Navigation Links
High long-term survival of most common pediatric brain tumor, less when radiation was used
Date:2/3/2014

BOSTON (Feb. 3, 2014) The first comprehensive, large-scale cohort study of the long-term survival of children treated for low-grade gliomas, the most common pediatric brain tumor, finds that almost 90 percent are alive 20 years later and that few die from the tumor as adults. However, children who received radiation as part of their treatment had significantly lower long-term survival rates than children who were not radiated, researchers from Dana-Farber/Boston Children's Cancer and Blood Disorders Center report. These findings stand regardless of whether surgeons could successfully remove a child's entire tumor or only part of it, suggesting that the radiation itself may explain the difference.

The findings were published online by the journal Pediatric Blood and Cancer.

Delivery of radiation to children's developing brains has been linked to a number of adverse long-term effects, including cognitive development and endocrine function. While a number of major hospitals, including Dana-Farber/Boston Children's, have almost eliminated radiation in treating low-grade gliomas, the extent to which other institutions employ radiation varies, according to the study's senior author, Peter Manley, MD, of the Brain Tumor Center at Dana-Farber/Boston Children's.

"We found for the first time that once you survive your childhood with a low-grade glioma, you are not likely to die of that tumor as an adult," Manley said. "This is incredibly encouraging for patients and families. However, we also found some things that we are currently doing to treat low-grade gliomas, such as radiation, are increasing the rate of death later, so that as an adult you won't die of the tumor, but you may die from the treatment."

The data did not allow researchers to determine the precise mechanism driving the association between radiation treatment and reduced long-term survival (e.g., second cancers, other radiation-induced toxicities). However, given the excellent overall long-term survival findings among the patients studied, the team believes that doctors treating children for a pediatric low-grade glioma should make reducing long-term toxicity risk one of their primary concerns.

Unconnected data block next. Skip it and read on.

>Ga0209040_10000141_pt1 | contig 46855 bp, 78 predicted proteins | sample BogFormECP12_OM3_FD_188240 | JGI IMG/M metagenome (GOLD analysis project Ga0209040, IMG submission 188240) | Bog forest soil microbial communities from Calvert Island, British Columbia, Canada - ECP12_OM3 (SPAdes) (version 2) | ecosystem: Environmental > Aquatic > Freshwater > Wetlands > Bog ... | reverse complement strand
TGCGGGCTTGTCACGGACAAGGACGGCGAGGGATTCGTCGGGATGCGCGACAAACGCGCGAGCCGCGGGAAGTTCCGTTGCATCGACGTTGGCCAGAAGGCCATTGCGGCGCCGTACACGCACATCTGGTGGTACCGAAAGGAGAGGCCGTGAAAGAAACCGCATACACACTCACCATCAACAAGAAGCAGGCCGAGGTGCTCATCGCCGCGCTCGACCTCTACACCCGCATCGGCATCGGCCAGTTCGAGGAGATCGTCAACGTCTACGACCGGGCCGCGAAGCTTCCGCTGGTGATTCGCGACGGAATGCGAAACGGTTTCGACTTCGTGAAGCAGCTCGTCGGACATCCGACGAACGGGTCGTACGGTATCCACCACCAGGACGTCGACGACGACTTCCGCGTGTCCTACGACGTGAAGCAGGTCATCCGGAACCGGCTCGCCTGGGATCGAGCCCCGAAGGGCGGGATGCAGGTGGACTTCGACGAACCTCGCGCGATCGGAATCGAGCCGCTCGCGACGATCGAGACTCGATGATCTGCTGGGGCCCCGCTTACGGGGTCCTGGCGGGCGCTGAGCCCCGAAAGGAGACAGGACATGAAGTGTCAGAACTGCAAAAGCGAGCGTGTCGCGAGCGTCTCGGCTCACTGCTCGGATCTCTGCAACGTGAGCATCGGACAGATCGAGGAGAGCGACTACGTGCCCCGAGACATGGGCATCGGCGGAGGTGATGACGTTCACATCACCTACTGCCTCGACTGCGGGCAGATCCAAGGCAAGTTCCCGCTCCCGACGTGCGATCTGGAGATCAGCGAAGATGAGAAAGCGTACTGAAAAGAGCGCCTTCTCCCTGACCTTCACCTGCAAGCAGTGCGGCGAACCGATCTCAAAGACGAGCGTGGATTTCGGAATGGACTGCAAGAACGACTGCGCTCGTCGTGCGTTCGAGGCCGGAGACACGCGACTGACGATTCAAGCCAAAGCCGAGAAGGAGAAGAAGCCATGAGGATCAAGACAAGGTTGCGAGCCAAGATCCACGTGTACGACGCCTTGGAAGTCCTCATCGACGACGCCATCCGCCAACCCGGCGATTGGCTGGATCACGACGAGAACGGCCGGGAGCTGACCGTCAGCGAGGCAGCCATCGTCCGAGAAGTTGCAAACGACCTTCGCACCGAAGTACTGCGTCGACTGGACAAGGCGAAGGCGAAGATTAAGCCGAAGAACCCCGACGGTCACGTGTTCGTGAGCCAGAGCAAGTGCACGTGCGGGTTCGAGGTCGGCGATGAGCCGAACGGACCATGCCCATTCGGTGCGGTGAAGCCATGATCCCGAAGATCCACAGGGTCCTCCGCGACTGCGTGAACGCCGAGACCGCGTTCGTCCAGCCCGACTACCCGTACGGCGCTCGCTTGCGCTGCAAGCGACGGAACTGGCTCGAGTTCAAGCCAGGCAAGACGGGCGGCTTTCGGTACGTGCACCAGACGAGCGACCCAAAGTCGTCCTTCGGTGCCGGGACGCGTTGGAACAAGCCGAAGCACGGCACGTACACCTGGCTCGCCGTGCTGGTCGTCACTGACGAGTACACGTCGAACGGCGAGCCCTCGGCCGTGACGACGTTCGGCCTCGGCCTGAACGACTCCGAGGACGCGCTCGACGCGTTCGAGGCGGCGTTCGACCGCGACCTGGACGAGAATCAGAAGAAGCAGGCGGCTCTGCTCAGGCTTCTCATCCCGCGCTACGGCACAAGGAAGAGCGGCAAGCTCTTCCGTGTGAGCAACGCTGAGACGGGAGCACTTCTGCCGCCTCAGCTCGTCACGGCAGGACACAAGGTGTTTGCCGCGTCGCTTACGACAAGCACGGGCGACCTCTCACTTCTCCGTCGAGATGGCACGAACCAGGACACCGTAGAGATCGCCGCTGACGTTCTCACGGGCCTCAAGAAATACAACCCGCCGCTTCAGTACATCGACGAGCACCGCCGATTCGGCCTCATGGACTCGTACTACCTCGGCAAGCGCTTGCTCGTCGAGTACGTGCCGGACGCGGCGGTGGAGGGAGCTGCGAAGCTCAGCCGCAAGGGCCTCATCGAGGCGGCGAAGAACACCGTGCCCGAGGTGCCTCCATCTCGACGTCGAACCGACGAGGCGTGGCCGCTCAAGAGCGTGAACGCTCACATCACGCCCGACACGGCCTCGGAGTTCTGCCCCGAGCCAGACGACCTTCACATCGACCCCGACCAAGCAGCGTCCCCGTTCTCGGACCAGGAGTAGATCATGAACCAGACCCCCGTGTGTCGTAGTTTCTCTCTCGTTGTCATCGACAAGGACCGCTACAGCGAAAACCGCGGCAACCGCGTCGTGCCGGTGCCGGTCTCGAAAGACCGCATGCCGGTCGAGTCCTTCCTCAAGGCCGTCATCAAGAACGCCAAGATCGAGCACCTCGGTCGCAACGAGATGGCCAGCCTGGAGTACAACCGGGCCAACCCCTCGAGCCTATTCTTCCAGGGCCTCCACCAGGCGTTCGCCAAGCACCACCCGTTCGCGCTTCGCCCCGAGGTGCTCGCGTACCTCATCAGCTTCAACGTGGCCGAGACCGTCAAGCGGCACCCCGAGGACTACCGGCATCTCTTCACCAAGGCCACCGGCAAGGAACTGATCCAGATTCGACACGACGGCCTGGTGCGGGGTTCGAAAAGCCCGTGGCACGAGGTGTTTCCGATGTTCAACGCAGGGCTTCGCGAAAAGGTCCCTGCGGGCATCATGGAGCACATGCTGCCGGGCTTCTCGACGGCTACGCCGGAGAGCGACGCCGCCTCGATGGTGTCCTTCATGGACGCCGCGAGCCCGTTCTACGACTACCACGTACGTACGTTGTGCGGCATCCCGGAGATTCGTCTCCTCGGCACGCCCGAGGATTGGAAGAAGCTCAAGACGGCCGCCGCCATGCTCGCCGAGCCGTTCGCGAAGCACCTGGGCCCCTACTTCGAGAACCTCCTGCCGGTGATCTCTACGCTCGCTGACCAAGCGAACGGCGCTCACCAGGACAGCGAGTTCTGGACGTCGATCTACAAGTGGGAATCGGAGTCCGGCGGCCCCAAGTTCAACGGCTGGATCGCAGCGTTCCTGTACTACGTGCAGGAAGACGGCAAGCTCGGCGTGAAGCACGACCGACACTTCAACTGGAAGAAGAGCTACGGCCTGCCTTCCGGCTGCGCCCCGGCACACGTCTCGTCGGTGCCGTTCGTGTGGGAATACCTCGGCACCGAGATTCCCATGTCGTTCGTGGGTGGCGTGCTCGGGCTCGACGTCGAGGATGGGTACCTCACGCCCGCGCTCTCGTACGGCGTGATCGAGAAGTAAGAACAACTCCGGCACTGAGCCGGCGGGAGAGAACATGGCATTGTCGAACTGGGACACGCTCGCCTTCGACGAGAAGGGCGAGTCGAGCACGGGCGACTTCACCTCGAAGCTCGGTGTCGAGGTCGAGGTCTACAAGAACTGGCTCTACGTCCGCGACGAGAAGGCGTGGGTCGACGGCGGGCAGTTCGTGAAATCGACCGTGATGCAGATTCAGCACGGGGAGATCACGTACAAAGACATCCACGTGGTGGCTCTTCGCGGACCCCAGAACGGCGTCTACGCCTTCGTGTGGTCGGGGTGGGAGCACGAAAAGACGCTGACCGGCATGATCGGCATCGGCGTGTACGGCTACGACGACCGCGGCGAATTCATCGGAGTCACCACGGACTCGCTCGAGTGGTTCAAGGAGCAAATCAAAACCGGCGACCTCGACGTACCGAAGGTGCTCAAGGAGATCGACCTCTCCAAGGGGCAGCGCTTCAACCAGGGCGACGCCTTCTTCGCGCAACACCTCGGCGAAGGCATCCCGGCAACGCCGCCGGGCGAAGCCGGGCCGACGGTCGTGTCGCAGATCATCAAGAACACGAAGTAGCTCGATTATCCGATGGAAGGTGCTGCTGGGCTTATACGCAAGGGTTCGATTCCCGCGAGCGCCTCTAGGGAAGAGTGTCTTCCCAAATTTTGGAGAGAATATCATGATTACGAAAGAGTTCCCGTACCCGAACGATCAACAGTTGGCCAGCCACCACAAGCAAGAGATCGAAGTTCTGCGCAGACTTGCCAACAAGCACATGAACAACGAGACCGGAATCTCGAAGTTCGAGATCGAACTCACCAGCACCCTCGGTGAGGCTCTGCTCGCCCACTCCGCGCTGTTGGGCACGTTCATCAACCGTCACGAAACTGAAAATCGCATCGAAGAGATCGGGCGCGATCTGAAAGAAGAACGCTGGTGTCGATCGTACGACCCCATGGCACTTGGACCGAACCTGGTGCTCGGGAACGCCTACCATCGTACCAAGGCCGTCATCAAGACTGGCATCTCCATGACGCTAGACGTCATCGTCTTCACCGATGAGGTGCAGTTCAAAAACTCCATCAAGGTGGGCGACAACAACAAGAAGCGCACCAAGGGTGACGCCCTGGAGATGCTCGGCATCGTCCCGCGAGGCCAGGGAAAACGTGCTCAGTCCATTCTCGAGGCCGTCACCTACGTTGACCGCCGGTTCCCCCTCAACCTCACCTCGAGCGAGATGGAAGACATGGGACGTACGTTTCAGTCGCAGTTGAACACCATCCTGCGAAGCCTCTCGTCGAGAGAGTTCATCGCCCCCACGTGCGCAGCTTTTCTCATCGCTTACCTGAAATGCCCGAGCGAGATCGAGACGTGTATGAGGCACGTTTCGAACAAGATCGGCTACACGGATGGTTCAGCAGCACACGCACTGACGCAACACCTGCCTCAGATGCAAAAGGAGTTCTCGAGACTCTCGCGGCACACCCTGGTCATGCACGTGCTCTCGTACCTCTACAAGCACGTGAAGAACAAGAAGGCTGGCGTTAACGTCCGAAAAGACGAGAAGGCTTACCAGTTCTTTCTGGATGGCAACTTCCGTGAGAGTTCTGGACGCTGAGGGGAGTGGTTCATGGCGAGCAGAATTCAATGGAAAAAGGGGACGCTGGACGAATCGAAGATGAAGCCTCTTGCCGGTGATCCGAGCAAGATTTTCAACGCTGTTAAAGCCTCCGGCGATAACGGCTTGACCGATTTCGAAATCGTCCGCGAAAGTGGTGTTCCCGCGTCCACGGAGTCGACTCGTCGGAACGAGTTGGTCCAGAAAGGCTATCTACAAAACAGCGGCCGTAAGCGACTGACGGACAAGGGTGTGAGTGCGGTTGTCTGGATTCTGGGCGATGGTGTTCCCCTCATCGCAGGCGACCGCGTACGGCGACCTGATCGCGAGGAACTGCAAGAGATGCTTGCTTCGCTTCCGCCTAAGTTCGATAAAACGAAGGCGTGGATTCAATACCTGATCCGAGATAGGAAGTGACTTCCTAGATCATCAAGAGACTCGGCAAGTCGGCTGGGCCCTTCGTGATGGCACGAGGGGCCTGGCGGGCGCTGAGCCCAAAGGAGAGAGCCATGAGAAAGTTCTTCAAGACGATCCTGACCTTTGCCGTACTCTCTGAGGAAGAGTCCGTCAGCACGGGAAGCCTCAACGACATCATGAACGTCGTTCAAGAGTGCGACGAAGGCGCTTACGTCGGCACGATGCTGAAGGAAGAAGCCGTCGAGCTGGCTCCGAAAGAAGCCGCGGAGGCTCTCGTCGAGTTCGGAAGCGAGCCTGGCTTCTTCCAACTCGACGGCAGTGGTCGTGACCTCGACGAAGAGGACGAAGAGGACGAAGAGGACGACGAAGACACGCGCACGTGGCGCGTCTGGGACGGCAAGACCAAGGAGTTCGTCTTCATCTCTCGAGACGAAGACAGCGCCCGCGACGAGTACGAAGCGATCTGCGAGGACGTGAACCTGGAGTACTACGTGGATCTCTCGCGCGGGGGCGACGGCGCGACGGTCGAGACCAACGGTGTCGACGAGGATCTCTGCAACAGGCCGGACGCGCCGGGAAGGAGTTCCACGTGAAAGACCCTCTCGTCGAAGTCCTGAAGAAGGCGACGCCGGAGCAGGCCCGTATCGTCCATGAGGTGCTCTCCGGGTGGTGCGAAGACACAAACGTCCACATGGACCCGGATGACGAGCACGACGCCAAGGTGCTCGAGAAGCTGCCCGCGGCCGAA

"We strongly recommend treatments that are less likely to cause long-term effects and second cancers," Manley said. "According to our analysis, radiation was the most common factor linked to differences in mortality among long-term survivors," he added. "There are multiple options available today for treating children with these tumors. We should exhaust all those before considering the use of radiation."

Low-grade gliomasa family of non-malignant, usually non-aggressive tumors that includes pilocytic astrocytomas, diffuse astrocytomas and mixed gliomas account for about 30 percent of all childhood brain tumors. Treatment typically consists of surgery and chemotherapy. Radiation, once a key component of therapy for these gliomas, has been falling out of favor since the mid-1990s, as it has for other childhood cancers such as Hodgkin's lymphoma and germ cell tumors.

To better understand survival factors among this population, Manley, lead author Pratiti Bandopadhayay, MBBS, PhD, of Dana-Farber/Boston Children's, and their collaborators analyzed Surveillance, Epidemiology and End Results (SEER) data from the National Cancer Institute on more than 4,000 patients diagnosed with pediatric low-grade gliomas between 1973 and 2008. Eighteen percent of the patients in the cohort received radiation as part of their treatment.

Overall the prognosis for children with low-grade gliomas is quite good, with five- and 10-year survival rates approaching 90 percent. Until now, though, the long-term survival20 years and beyondof adult survivors has never been comprehensively studied. Manley and his colleagues found little drop-off in survival at 20 years post-treatment, with almost 90 percent of pediatric survivors still alive.